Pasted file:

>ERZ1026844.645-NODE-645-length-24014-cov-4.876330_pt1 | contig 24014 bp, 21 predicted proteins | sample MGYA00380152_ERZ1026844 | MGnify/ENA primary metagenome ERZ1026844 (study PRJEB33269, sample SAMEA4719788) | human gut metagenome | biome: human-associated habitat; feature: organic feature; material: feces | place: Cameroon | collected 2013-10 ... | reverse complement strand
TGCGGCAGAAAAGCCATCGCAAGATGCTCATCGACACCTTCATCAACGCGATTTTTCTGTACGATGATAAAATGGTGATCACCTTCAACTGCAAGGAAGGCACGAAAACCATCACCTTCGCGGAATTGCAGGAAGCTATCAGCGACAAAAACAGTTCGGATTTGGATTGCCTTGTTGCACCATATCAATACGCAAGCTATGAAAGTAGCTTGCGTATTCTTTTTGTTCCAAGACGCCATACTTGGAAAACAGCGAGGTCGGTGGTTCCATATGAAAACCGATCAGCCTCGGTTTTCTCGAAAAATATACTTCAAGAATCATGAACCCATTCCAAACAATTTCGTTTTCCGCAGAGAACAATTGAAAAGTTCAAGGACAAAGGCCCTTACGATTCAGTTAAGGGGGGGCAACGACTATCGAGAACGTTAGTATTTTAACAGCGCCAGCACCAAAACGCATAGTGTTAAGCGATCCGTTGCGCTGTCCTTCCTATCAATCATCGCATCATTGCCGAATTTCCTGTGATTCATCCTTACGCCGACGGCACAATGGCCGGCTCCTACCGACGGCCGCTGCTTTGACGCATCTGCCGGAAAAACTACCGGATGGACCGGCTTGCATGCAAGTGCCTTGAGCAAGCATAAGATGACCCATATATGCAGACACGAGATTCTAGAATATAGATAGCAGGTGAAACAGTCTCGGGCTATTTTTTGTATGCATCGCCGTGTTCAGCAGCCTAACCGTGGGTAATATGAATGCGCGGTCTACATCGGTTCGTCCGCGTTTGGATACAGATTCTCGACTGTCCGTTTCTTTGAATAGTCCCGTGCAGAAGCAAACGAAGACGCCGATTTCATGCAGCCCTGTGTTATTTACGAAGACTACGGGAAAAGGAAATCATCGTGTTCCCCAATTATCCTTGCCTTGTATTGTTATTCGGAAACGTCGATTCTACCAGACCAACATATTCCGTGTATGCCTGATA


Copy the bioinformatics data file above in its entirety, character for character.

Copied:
>ERZ1026844.645-NODE-645-length-24014-cov-4.876330_pt1 | contig 24014 bp, 21 predicted proteins | sample MGYA00380152_ERZ1026844 | MGnify/ENA primary metagenome ERZ1026844 (study PRJEB33269, sample SAMEA4719788) | human gut metagenome | biome: human-associated habitat; feature: organic feature; material: feces | place: Cameroon | collected 2013-10 ... | reverse complement strand
TGCGGCAGAAAAGCCATCGCAAGATGCTCATCGACACCTTCATCAACGCGATTTTTCTGTACGATGATAAAATGGTGATCACCTTCAACTGCAAGGAAGGCACGAAAACCATCACCTTCGCGGAATTGCAGGAAGCTATCAGCGACAAAAACAGTTCGGATTTGGATTGCCTTGTTGCACCATATCAATACGCAAGCTATGAAAGTAGCTTGCGTATTCTTTTTGTTCCAAGACGCCATACTTGGAAAACAGCGAGGTCGGTGGTTCCATATGAAAACCGATCAGCCTCGGTTTTCTCGAAAAATATACTTCAAGAATCATGAACCCATTCCAAACAATTTCGTTTTCCGCAGAGAACAATTGAAAAGTTCAAGGACAAAGGCCCTTACGATTCAGTTAAGGGGGGGCAACGACTATCGAGAACGTTAGTATTTTAACAGCGCCAGCACCAAAACGCATAGTGTTAAGCGATCCGTTGCGCTGTCCTTCCTATCAATCATCGCATCATTGCCGAATTTCCTGTGATTCATCCTTACGCCGACGGCACAATGGCCGGCTCCTACCGACGGCCGCTGCTTTGACGCATCTGCCGGAAAAACTACCGGATGGACCGGCTTGCATGCAAGTGCCTTGAGCAAGCATAAGATGACCCATATATGCAGACACGAGATTCTAGAATATAGATAGCAGGTGAAACAGTCTCGGGCTATTTTTTGTATGCATCGCCGTGTTCAGCAGCCTAACCGTGGGTAATATGAATGCGCGGTCTACATCGGTTCGTCCGCGTTTGGATACAGATTCTCGACTGTCCGTTTCTTTGAATAGTCCCGTGCAGAAGCAAACGAAGACGCCGATTTCATGCAGCCCTGTGTTATTTACGAAGACTACGGGAAAAGGAAATCATCGTGTTCCCCAATTATCCTTGCCTTGTATTGTTATTCGGAAACGTCGATTCTACCAGACCAACATATTCCGTGTATGCCTGATA